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Raising money is always an issue among the 200-some emergency medical service providers who are members of the Central Minnesota EMS Region, said Marion Larson, the coordinator of the region centered on St. Cloud and spreading across 11 counties.

"There's always a pancake benefit breakfast or a pork chop dinner that's in the works," Larson said. "They rely on those to make sure they can meet the needs of their community."

This year, the Legislature approved $24 million to try to fill the persistent budget shortfalls for ambulance and emergency medical services in rural Minnesota, along with $6 million for a paramedic pilot program in Otter Tail and St. Louis counties to try to cut down delivery times and gather data on how best to serve the areas.

Advocates say while the one-time funding is appreciated, it will not go far toward solving the problems that are making emergency medical services unsustainable. The additional $24 million could give services some "temporary breathing room," Larson said, "but I think we need to find a permanent solution to our overall funding issue."

Larson and Kelly Asche of the Center for Rural Policy and Development said some of the structural problems include care that no one pays for, too few medics, growing travel time and distance and a rising number of calls for help.

Ambulance services are often not reimbursed for the full cost of the care they provide, especially for patients who have insurance through Medicare and Medicaid, which Larson estimated cover between 80% and 85% of rural Minnesotans. And if someone is treated without being taken to a hospital, there's no reimbursement at all.

Asche said rural areas do not have the same economies of scale as urban areas, adding to the problem of too-low reimbursement.

"They [providers] have to have all the overhead to be ready, but they don't have the call volume to pay for those things," Asche said.

The problems are compounded by long distances rural ambulances must travel — which are getting longer as hospitals in smaller cities close and consolidate. Asche said some ambulances in southwestern Minnesota have to spend three to four hours making round trips to the nearest trauma center in Sioux Falls.

And transporting a patient with emergency mental health needs might mean a six- to eight-hour round trip to one of a handful of facilities capable of treating them.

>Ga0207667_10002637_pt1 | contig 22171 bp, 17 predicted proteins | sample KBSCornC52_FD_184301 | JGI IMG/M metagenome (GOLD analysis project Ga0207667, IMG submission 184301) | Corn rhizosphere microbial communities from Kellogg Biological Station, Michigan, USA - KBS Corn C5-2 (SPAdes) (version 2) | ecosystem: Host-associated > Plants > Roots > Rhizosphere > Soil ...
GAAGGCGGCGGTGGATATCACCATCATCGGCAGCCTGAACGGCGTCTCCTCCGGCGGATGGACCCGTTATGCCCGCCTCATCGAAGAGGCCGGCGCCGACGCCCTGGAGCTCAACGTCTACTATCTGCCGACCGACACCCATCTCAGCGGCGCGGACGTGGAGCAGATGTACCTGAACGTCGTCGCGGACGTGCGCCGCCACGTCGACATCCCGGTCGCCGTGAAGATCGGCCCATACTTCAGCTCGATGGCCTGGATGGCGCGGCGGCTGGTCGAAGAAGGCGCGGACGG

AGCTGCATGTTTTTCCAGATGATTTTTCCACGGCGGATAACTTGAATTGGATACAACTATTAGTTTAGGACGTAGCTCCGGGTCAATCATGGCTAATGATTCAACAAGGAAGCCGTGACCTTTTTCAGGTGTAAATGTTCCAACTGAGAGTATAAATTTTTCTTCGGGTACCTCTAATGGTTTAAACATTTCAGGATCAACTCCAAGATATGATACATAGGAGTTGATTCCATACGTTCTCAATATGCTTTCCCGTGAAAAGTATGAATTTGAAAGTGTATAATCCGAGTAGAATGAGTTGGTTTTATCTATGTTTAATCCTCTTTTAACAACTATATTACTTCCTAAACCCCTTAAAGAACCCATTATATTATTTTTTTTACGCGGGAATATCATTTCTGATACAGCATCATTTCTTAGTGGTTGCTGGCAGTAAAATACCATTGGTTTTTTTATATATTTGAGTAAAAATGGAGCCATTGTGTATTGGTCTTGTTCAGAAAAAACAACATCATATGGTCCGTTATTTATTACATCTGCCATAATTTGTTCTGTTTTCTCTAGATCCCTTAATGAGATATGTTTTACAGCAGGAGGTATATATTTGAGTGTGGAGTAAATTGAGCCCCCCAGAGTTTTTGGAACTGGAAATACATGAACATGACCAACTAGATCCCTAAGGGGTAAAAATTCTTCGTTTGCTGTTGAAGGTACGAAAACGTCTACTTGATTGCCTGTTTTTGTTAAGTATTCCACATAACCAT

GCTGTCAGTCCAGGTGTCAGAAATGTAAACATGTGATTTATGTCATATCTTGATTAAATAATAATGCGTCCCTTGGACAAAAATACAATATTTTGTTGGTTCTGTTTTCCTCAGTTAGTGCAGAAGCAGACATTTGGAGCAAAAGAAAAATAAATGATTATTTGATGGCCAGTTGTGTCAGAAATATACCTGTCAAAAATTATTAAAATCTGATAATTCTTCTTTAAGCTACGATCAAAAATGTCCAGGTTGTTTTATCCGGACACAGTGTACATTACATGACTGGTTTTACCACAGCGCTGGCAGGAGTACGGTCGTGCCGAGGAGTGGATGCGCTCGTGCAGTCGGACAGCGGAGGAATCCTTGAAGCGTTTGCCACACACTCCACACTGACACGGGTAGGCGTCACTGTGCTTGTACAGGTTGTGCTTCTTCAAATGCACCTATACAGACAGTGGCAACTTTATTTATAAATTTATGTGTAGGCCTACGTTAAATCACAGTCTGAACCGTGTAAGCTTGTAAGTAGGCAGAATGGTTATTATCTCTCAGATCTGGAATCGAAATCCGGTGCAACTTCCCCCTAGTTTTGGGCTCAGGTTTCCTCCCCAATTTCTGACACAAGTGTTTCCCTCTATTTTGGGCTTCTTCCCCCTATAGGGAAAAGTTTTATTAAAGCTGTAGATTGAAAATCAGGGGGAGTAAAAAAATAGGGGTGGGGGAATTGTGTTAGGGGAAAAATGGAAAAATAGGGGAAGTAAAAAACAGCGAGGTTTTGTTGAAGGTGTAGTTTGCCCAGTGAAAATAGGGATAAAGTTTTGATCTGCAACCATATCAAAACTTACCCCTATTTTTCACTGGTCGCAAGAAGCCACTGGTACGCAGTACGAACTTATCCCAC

Long drives make it harder to recruit volunteers, the backbone of rural EMS services that are unable to pay staff. Recruitment has been growing harder as fewer people work where they live, Asche said, and the prospect of having to take off four hours or more of work to respond to an emergency makes it harder to volunteer.

And as Minnesota's population ages, there are more and more calls.

Asche contrasted the reimbursement system that funds ambulance services to the way police and fire departments are funded by property taxes, though all three are meant to be ready around the clock to respond to emergencies.

One-time money could help EMS services buy or repair equipment, or pay for training, Asche said. "That's all good and dandy, but it's not the structural fix."

Some of Larson's central Minnesota agencies said even a $120 million one-time aid package — as some lawmakers called for — would not have made much of a dent.

Raising Medicare reimbursement rates can only happen through federal legislation, though the state could act to raise Medicaid rates. Asche said he also wonders if there should be some kind of statewide support for emergency medical services.

Cities and counties could ask property taxpayers to contribute to EMS agencies, he said, but Asche said he hoped to see an ongoing stream of statewide funding, similar to the way Minnesota provides aid to school districts.

Beyond funding, Asche said he wanted to see more collaboration between agencies, such as sharing equipment. And he hoped more agencies could find a way to hire professional managers to recruit volunteers, set up training, write grants and do other administrative tasks, rather than relying on volunteer leaders.

However it might happen, Larson said she wants agencies to be able to focus on providing care.

"I would want to be in a world where the EMS agencies don't have to worry about how their budget is going to cover equipment, staff and training," she said.